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Novartis claims a rare win at ESMO for PI3K inhibitor class

Analysts predict drug could hit $1.5bn annual sales

Novartis has bucked a recent disappointing trend among PI3K inhibitors, scoring a win in advanced breast cancer with its alpelisib candidate in breast cancer.

The results of the SOLAR-1 trial showed that giving alpelisib (BYL719) alongside AstraZeneca’s venerable product Faslodex (fulvestrant) improved progression-free survival (PFS) in patients with hormone receptor-positive/HER2-negative advanced breast cancer whose tumours carry PIK3CA mutations.

Novartis revealed the study was positive in August, but reported the numbers for the first time at ESMO, and they look pretty good; the combination almost doubled PFS from 5.7 months for patients receiving Faslodex alone to 11 months, cutting the risk of death or disease progression by 35%, and more than doubled the overall response rate (ORR) to 36% from 16%.

Alpelisib was also fairly well tolerated in the 572-patient study, which involved patients whose disease had progressed after earlier treatment with an aromatase inhibitor with or without a CDK4/6 inhibitor, a newer drug group which includes Novartis’ own Kisqali (ribociclib), Pfizer’s Ibrance (palbociclib) and Eli Lilly’s Verzenio (abemaciclib). The most common side effects were elevated blood sugar, rash and diarrhoea but tended to be manageable.

The size of the PFS benefit and tolerability profile is a big improvement on Roche’s PI3K inhibitor taselisib, which only extended PFS modestly (from 5.4 to 7.4 months) in the SANDPIPER study and was associated with a serious side effect burden.

Analysts at Jefferies now think the drug could become a $1.5bn blockbuster, as it is the first drug in the class whose benefits outweigh its toxicities in breast cancer – something Novartis thinks could be down to its high specificity for the PI3K alpha receptor. Around 40% of HR+ advanced breast cancer patients have PIK3CA mutations involving the alpha isoform.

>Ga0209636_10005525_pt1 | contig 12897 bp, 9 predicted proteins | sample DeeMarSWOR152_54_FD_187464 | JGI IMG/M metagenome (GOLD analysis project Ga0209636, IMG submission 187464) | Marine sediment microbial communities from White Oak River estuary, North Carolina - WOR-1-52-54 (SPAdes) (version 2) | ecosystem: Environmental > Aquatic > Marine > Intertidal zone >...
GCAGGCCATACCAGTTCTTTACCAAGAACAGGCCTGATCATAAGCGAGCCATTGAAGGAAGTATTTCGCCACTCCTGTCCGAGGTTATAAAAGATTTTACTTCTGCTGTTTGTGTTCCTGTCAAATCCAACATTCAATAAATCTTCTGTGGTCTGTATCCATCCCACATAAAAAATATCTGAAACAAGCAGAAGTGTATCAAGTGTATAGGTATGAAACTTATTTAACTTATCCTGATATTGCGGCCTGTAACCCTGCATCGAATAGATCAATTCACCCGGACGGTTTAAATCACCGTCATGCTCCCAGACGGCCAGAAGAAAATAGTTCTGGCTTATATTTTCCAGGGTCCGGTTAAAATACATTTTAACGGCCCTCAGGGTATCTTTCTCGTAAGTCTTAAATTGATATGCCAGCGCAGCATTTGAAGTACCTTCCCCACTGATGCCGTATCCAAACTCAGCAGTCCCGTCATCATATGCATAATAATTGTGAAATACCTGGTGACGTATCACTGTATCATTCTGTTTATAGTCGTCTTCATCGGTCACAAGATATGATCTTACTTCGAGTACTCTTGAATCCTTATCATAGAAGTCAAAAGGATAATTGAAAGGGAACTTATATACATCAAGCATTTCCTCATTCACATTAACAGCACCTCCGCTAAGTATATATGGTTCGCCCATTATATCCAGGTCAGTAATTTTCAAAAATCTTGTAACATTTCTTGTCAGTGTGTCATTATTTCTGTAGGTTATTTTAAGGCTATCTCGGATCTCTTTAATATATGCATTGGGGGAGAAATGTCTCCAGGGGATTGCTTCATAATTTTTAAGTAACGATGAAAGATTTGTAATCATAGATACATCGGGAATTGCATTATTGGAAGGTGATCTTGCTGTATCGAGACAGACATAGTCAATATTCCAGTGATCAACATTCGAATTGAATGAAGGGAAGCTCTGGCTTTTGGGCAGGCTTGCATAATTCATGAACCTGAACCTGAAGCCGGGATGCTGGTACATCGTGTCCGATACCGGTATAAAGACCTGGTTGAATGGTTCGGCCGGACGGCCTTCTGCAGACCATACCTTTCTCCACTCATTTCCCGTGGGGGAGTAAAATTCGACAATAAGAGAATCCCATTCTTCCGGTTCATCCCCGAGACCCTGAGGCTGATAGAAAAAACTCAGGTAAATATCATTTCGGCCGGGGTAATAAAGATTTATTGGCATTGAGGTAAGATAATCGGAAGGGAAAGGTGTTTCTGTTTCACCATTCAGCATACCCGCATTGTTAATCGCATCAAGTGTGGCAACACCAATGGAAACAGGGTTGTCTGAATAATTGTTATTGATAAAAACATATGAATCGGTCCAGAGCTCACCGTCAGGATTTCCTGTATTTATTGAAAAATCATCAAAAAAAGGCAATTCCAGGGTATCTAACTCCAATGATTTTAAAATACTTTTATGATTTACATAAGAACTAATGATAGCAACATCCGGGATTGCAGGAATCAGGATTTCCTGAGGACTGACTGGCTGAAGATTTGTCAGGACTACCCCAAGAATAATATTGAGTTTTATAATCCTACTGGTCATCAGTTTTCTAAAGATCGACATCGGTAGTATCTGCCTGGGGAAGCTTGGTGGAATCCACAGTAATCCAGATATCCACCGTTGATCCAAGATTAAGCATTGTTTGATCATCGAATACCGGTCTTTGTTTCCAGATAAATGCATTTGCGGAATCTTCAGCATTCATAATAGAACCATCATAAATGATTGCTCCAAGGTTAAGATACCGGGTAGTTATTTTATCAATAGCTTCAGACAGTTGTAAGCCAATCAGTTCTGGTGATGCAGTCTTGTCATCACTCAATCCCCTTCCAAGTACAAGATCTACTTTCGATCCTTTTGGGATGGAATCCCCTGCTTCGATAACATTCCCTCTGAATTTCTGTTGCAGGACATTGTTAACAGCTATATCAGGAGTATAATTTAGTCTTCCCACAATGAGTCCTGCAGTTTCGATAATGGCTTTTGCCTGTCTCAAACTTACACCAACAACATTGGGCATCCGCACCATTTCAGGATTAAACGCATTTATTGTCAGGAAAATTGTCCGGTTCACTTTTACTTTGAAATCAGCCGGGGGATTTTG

Zydelig is among the existing PI3K inhibitors on the market

Three PI3K inhibitors have been approved for blood cancers – namely Gilead Sciences’ Zydelig (idelalisib), Bayer’s Aliqopa (copanlisib) and most recently Verastem Oncology’s Copiktra (duvelisib) – but developing them for solid tumours has proved a challenge. The new data puts Novartis in pole position to succeed where others have failed.

Roche scrapped taselisib for breast cancer after reporting the SANDPIPER results at ASCO, but said it is still interested in pursuing the PI3K mechanism with other compounds. Meanwhile, Novartis handed off rights to another candidate - called buparlisib - which was also troubled by toxicity issues in the BELLE-3 breast cancer study.

“Alpelisib is the first drug to show a benefit in a genomic subgroup of breast cancer patients,” said lead investigator Fabrice André of the Institut Gustave Roussy, at ESMO, although he cautioned that “the follow-up is short so we cannot say whether there is a long-term survival benefit.”

“We have had HER2-targeted drugs – targeting the HER2 protein – but, until now, the use of tumour genomics has not really entered the practical care of breast cancer, unlike melanoma or lung cancer.”

That raises some challenges, as genomic testing of breast cancer patient samples for PI3KCA mutations will be needed, something that is not currently undertaken.

Article by
Phil Taylor

23rd October 2018



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